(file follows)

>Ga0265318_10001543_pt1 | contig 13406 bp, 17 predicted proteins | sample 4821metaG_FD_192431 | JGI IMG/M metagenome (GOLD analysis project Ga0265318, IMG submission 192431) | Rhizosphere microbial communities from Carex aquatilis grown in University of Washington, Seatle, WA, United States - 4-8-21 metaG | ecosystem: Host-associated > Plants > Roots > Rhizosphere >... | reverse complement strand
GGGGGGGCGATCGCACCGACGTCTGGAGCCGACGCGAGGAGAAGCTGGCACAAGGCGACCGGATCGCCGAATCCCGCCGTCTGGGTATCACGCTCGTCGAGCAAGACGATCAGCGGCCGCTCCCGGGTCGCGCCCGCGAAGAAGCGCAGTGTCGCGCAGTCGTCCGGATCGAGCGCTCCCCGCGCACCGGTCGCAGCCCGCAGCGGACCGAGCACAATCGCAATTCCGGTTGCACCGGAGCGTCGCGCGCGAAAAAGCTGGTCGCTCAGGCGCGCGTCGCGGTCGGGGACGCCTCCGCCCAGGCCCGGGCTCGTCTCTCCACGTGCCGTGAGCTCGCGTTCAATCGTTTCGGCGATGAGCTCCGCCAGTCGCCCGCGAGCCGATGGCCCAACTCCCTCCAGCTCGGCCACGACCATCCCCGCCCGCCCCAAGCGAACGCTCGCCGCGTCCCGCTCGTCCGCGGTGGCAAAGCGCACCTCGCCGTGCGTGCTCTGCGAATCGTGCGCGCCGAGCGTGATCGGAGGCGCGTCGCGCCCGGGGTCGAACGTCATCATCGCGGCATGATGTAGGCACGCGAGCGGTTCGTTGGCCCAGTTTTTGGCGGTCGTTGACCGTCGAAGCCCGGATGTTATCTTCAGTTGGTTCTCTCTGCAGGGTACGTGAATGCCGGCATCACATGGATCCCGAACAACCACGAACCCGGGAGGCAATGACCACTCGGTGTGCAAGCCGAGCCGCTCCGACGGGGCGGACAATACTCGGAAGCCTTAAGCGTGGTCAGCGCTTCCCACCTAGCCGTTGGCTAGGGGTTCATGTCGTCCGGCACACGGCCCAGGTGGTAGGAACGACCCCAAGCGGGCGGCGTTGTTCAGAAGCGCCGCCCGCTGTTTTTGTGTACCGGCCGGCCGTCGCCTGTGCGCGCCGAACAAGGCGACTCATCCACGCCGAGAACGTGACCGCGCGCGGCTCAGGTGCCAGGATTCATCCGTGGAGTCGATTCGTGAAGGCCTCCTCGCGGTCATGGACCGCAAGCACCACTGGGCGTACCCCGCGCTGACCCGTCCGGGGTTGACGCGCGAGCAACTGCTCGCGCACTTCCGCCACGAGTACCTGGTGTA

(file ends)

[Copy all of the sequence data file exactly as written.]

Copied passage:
>Ga0265318_10001543_pt1 | contig 13406 bp, 17 predicted proteins | sample 4821metaG_FD_192431 | JGI IMG/M metagenome (GOLD analysis project Ga0265318, IMG submission 192431) | Rhizosphere microbial communities from Carex aquatilis grown in University of Washington, Seatle, WA, United States - 4-8-21 metaG | ecosystem: Host-associated > Plants > Roots > Rhizosphere >... | reverse complement strand
GGGGGGGCGATCGCACCGACGTCTGGAGCCGACGCGAGGAGAAGCTGGCACAAGGCGACCGGATCGCCGAATCCCGCCGTCTGGGTATCACGCTCGTCGAGCAAGACGATCAGCGGCCGCTCCCGGGTCGCGCCCGCGAAGAAGCGCAGTGTCGCGCAGTCGTCCGGATCGAGCGCTCCCCGCGCACCGGTCGCAGCCCGCAGCGGACCGAGCACAATCGCAATTCCGGTTGCACCGGAGCGTCGCGCGCGAAAAAGCTGGTCGCTCAGGCGCGCGTCGCGGTCGGGGACGCCTCCGCCCAGGCCCGGGCTCGTCTCTCCACGTGCCGTGAGCTCGCGTTCAATCGTTTCGGCGATGAGCTCCGCCAGTCGCCCGCGAGCCGATGGCCCAACTCCCTCCAGCTCGGCCACGACCATCCCCGCCCGCCCCAAGCGAACGCTCGCCGCGTCCCGCTCGTCCGCGGTGGCAAAGCGCACCTCGCCGTGCGTGCTCTGCGAATCGTGCGCGCCGAGCGTGATCGGAGGCGCGTCGCGCCCGGGGTCGAACGTCATCATCGCGGCATGATGTAGGCACGCGAGCGGTTCGTTGGCCCAGTTTTTGGCGGTCGTTGACCGTCGAAGCCCGGATGTTATCTTCAGTTGGTTCTCTCTGCAGGGTACGTGAATGCCGGCATCACATGGATCCCGAACAACCACGAACCCGGGAGGCAATGACCACTCGGTGTGCAAGCCGAGCCGCTCCGACGGGGCGGACAATACTCGGAAGCCTTAAGCGTGGTCAGCGCTTCCCACCTAGCCGTTGGCTAGGGGTTCATGTCGTCCGGCACACGGCCCAGGTGGTAGGAACGACCCCAAGCGGGCGGCGTTGTTCAGAAGCGCCGCCCGCTGTTTTTGTGTACCGGCCGGCCGTCGCCTGTGCGCGCCGAACAAGGCGACTCATCCACGCCGAGAACGTGACCGCGCGCGGCTCAGGTGCCAGGATTCATCCGTGGAGTCGATTCGTGAAGGCCTCCTCGCGGTCATGGACCGCAAGCACCACTGGGCGTACCCCGCGCTGACCCGTCCGGGGTTGACGCGCGAGCAACTGCTCGCGCACTTCCGCCACGAGTACCTGGTGTA